This was posing nicely on girlfriend's parents conservatory, and I haven't been able to find it in my moth book. The closest I can come up with is a very very faded, and possibly dead, Copper Underwing. As far as scale goes, it was big - about an inch and a half to two inches. That should help.
Tuesday, 24 August 2010
Wednesday, 18 August 2010
- Learn, while inescapably at work, that there is a British scarcity at your local RSPB reserve.
- Learn via text message upon arriving home that it is still there.
- Pack all gear in the car, including camera as the bird is showing well and very close in places.
- Drive the 5 minutes to a fellow birder's house to pick him up.
- Get told the bird has been chased off by a Peregrine.
- Drive the 5 minutes home.
- Sit back in my still-warm armchair.
Much higher quality dipping, I think you'll agree, than wasting all that time driving to the reserve, sifting through a few thousand gulls for an hour hoping to see the bird and driving all the way back again.
I have reached new heights of birding efficiency.
Saturday, 14 August 2010
Now, I'm enough of a scientist to acknowledge that there is more than one variable at work here. I'll also have to grudgingly admit that it's far more likely that losing the distraction of the camera makes me look at things in more detail, rather than the birds seeing that I'm carrying a camera and hiding. But it doesn't mean I have to like it. It was too wet for expensive camera equipment anyway, so nothing lost overall.
Anyway, my first birding trip in WEEKS was damp but successful. I got to play expert and scope up a Greater Spotted Woodpecker for a woman and her teenage son while wandering round the woodland, and I got to see another Great Spot on the feeders down there which is always a bit special.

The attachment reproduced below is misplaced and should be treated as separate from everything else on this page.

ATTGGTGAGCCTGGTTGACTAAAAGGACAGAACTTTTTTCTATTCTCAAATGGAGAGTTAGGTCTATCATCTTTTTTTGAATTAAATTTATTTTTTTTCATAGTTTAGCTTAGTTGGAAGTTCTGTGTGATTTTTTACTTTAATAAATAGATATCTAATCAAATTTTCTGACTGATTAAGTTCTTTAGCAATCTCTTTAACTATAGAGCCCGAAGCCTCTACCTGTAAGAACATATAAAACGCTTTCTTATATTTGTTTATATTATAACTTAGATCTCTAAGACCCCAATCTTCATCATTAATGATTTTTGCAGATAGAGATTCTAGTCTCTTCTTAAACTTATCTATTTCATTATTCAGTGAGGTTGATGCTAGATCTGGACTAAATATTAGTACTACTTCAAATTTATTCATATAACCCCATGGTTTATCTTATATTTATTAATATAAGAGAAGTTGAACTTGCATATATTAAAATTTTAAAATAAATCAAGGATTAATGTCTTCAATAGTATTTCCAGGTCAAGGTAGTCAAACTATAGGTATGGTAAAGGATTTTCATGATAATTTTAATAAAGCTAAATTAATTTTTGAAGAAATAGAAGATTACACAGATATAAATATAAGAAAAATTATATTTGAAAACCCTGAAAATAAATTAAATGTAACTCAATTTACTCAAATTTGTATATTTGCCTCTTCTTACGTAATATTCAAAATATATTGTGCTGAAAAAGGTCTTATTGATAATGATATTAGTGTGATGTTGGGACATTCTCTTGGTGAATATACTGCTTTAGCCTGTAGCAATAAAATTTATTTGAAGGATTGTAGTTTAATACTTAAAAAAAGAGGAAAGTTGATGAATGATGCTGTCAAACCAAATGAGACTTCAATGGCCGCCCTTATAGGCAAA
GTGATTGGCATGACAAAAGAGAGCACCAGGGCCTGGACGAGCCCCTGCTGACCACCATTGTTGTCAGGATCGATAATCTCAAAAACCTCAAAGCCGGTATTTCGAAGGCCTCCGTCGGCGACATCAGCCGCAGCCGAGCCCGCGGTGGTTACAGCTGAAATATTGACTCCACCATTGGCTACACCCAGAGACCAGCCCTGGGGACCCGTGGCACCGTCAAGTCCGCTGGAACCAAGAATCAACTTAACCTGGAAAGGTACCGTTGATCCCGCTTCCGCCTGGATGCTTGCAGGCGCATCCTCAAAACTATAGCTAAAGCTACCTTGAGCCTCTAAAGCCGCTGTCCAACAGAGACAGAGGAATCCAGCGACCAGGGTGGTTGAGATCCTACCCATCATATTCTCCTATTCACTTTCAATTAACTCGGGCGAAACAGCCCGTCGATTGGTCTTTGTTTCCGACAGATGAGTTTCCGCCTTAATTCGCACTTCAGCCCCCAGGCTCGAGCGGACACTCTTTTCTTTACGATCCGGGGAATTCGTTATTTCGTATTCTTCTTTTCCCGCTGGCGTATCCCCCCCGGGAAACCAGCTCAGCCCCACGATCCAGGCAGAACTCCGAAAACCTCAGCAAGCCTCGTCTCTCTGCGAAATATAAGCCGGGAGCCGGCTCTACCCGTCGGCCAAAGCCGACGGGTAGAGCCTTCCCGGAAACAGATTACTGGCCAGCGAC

The Averly Pools were very productive today, with a decent selection of waders and a goodly number of ducks. I saw a couple of Sandpipers chasing eachother round, and while I really wanted them to be Wood Sandpipers I'm fairly confident they were actually Commons. The clincher for me was the clear cut border between the breast and the white underside, and the white gap just in front of the wing. I did see a slightly larger Sandpiper that wasn't bothering with all the bobbing up and down which I have down as my first self-found Green, so I'm pleased with that.
Other waders scattered about included Ringed Plovers, Lapwings, a couple of Ruff and a couple of Redshank (which, embarrasingly, I didn't recognise. I need to get my wader eye back in). Some nice men also put me onto a Garganey (either female or male eclipse), which I'd never have picked out on my own. Think that may be a life tick as well.
Wandered round to the new hide, which was christened with a Marsh Harrier over Wennington Marsh. Fantastic view as it flew back and forth round the Barn Owl nest box, and I like the higher vantage point that the hide offers. It'll make a nice stopping place on that side of the reserve come winter as well, for wussing out when it gets too cold.
Only other things of note were the unusually large numbers of a) Little Egrets and b) Small Brown Warblers flitting off the boardwalk and into the reeds just a little bit faster than the eye could follow. There was word of a slightly large unidentified warbler being seen somewhere on the reserve this morning - as far as I'm concerned today that was all of them.
Oh, and I finally ticked Mr Lethbridge over a bacon sandwich and cup of tea in the cafe, who was just dragging one of his children off to watch the river in the rain. The child seemed worryingly happy with this state of affiars. I see he is brainwashing them well. And no, he didn't mention his toe once.